How do you choose what music to do to bring out the best in young singers?

I want to give each individual the opportunity to delve into something as if they were a soloist, because it also helps them with their preparations for college if they’re going to do that, or even for supplemental recording if they’re not going to be voice majors. The other thing, and there was one thing I thought about it, is that you don’t know when a child is 14—you don’t know what that voice is really going to turn into.

You then moved on from LaGuardia and founded your own non-profit opera company for young singers, Citywide Youth Opera.

Citywide Youth Opera was actually not completely my idea. One of the parents of a child in the Met Children’s Chorus, a woman whom I had worked with in other musical situations, came to the performance of “Orfeo” that we did [at LaGuardia]. She was very impressed and she said, “Well, I don’t know how long my kid is going to be in the Met Chorus”—they’d retire the kids at a certain age or a certain height, whichever comes first—“I would like for her to have something like this to work in, because I want to keep her in the private school that she was at or even home school.” So she helped me with all the leg work and the paperwork and all of that and we formed this non-profit organization.

The idea was to offer kids who did not attend LaGuardia an opera workshop program where they could learn the same skills and have the same opportunities.

What are some of the challenges that come from directing an opera program in a non-profit setting?

Mainly being that it’s not in school, so you compete with a lot of other extracurriculars, and it’s not five days a week. Those are the main factors to deal with, and there’s no reliance on [the] Board of Education for a building or something like that.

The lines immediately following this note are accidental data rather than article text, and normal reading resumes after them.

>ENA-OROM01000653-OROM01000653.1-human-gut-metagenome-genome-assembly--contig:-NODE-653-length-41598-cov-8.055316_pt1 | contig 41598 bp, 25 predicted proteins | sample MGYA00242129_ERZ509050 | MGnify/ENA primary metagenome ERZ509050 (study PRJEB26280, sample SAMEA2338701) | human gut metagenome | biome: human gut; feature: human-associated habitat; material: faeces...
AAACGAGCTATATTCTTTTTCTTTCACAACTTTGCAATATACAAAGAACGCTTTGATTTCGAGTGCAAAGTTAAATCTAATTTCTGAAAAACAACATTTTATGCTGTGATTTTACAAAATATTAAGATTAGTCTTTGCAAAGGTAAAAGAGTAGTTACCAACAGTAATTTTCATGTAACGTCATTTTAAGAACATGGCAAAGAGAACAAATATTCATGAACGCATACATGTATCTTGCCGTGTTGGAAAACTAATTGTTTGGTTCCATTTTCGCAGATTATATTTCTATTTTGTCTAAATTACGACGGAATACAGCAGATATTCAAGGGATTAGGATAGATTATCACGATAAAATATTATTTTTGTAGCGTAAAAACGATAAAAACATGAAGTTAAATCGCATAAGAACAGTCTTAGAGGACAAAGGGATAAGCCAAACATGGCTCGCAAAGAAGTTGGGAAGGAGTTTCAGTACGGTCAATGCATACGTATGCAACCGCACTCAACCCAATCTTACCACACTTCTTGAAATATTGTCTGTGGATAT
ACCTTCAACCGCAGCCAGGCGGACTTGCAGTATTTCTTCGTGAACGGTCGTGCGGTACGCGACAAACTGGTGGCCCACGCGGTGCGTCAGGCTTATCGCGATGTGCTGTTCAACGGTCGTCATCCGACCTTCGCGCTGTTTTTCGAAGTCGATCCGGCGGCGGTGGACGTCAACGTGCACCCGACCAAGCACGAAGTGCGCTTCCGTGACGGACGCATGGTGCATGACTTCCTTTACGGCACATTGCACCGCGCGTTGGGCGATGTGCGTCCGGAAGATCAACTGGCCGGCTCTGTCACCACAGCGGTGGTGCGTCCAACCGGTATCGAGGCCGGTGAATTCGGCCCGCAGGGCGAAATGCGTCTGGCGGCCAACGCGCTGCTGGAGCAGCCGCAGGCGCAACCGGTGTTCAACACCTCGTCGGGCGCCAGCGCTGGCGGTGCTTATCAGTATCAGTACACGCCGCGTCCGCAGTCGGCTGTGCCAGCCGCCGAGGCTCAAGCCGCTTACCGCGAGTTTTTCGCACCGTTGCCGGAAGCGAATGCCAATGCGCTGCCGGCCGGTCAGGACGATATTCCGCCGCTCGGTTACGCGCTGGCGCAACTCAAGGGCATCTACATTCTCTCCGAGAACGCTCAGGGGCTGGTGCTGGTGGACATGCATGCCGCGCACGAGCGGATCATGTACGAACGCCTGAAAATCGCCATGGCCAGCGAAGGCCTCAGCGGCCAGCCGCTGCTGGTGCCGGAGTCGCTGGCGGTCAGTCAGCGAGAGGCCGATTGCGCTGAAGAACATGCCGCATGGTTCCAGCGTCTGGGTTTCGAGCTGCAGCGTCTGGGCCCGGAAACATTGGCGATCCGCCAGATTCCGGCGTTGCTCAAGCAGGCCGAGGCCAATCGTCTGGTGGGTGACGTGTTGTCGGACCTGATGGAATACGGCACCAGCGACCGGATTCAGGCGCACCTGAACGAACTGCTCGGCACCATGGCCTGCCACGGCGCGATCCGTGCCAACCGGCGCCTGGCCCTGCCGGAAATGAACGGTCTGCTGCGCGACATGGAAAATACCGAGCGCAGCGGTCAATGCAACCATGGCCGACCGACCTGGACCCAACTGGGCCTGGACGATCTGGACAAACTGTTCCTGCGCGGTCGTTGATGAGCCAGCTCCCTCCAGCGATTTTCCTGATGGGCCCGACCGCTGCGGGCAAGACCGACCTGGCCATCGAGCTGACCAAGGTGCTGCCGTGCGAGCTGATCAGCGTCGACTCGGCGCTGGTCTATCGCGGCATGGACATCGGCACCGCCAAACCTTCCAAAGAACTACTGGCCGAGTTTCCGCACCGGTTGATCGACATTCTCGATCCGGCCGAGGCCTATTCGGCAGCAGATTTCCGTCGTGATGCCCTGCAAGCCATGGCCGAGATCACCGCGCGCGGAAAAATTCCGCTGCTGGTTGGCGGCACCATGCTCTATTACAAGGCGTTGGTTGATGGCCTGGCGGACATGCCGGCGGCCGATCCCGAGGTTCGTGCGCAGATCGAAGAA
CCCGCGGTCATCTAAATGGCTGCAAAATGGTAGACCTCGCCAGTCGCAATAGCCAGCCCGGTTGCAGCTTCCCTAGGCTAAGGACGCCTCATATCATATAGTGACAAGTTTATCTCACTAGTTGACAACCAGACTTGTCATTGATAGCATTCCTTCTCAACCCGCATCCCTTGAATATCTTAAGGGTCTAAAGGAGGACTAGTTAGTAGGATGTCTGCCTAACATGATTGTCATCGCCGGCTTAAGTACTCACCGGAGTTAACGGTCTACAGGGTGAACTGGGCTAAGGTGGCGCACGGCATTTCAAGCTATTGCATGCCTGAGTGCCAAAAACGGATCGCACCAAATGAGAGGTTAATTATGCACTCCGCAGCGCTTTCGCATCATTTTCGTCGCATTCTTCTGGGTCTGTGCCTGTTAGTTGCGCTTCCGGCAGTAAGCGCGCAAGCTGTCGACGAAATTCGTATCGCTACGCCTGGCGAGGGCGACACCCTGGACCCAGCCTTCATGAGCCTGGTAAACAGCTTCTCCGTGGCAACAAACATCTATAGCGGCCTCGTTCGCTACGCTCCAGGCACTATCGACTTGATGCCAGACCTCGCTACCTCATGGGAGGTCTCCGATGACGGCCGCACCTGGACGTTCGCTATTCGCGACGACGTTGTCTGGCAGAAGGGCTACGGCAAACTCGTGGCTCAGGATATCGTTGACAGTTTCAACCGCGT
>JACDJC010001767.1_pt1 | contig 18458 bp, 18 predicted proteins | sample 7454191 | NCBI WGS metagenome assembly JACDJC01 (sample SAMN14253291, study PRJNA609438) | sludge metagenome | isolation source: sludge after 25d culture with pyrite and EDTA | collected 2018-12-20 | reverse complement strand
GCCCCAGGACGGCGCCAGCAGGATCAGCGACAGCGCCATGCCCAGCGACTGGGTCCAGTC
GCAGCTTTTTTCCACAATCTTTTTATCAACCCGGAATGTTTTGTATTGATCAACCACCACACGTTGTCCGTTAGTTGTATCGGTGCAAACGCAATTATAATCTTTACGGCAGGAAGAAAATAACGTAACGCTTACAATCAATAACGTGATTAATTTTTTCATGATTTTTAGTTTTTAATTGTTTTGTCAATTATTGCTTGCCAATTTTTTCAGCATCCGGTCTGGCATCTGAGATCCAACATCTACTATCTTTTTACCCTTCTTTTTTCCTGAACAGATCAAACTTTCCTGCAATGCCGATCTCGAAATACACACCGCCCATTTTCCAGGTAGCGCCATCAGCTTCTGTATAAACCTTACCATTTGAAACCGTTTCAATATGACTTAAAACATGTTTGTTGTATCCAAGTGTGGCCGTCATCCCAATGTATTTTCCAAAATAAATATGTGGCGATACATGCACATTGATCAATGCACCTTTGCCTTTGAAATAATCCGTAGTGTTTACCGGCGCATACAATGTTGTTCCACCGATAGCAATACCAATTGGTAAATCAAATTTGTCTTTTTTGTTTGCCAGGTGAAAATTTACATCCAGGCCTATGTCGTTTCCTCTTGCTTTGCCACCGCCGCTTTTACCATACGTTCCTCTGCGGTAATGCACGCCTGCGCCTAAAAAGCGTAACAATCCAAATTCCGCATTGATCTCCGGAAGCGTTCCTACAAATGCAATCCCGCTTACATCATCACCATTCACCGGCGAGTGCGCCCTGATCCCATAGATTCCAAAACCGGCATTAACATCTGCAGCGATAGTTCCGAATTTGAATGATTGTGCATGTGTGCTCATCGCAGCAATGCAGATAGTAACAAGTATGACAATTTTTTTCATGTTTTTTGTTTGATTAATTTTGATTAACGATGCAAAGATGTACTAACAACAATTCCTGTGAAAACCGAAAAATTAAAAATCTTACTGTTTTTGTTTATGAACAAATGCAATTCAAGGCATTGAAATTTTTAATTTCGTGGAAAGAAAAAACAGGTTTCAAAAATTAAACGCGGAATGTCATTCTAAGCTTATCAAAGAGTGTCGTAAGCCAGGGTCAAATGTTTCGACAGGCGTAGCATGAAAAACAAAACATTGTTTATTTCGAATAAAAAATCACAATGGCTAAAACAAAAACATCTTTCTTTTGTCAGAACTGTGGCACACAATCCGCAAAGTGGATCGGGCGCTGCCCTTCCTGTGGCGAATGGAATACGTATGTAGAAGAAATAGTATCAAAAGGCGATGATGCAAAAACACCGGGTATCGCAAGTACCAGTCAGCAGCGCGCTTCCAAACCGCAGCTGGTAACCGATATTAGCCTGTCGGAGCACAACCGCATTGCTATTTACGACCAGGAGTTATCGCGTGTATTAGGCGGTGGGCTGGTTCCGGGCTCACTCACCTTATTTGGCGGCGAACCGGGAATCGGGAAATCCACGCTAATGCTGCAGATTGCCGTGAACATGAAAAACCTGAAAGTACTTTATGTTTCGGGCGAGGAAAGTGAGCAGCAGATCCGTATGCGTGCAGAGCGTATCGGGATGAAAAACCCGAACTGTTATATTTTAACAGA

At least, not yet. Eventually if I could enter into some kind of relationship somewhere [to make that possible] I would like to, but everything is easier said than done. I’m working on it. Because of restrictions—like that which are budget-based—the program is smaller. At one time [Citywide Youth Opera] had 22 singers, which is sizable. At LaGuardia, I had 48 singers my last year.

This summer you’ll work with kids from all over the city in a summer intensive program. This program will attract kids from different backgrounds. Can you speak more to that?

I learned early on that there is a great inequity in our education system, how learning processes are shaped, and [how] it’s all connected to socioeconomic levels, which puts a disadvantage to communities of color in this country based on history. I actually was first aware of that when I was in graduate school in Boston. I became aware of it in me because of where I came from in comparison to some of my classmates and where they came from. I became very aware of it at LaGuardia because it’s a very mixed and diverse group. I thought anything I could do to fix this situation, to equalize educational opportunities and our approach to teaching and learning was important. Music, of course, is a great way to achieve that.

I was referred to Carnegie Hall and the program they have called “Count Me In” last fall by another voice teacher. Their mission resonates with what I think is important. We prepare [students] for [their auditions at] all the different [performing arts] schools. With that being said, they’re coming from a very mixed background of what skills they walk in the door with. Most, if not all of them, are underprivileged. I don’t like to bring that up too much to make people self-conscious, especially the kids, but I want to give these kids a chance that is not based on their economic backgrounds.

Along the vein of increasing access and opportunities, what can the opera industry do to attract more young people—future operagoers and singers alike?

I think what is most important is relevance, both in regard to repertoire and its presentation. You need to get people to connect more with what’s going on and somehow it has to connect with them. I myself personally believe in a shift toward using music education for the development of intellectual processes, as opposed to just music appreciation or looking for the star. I think too often education programs are attached to larger entities, [as] an afterthought, but it’s not their main focus. It is our main focus. ¶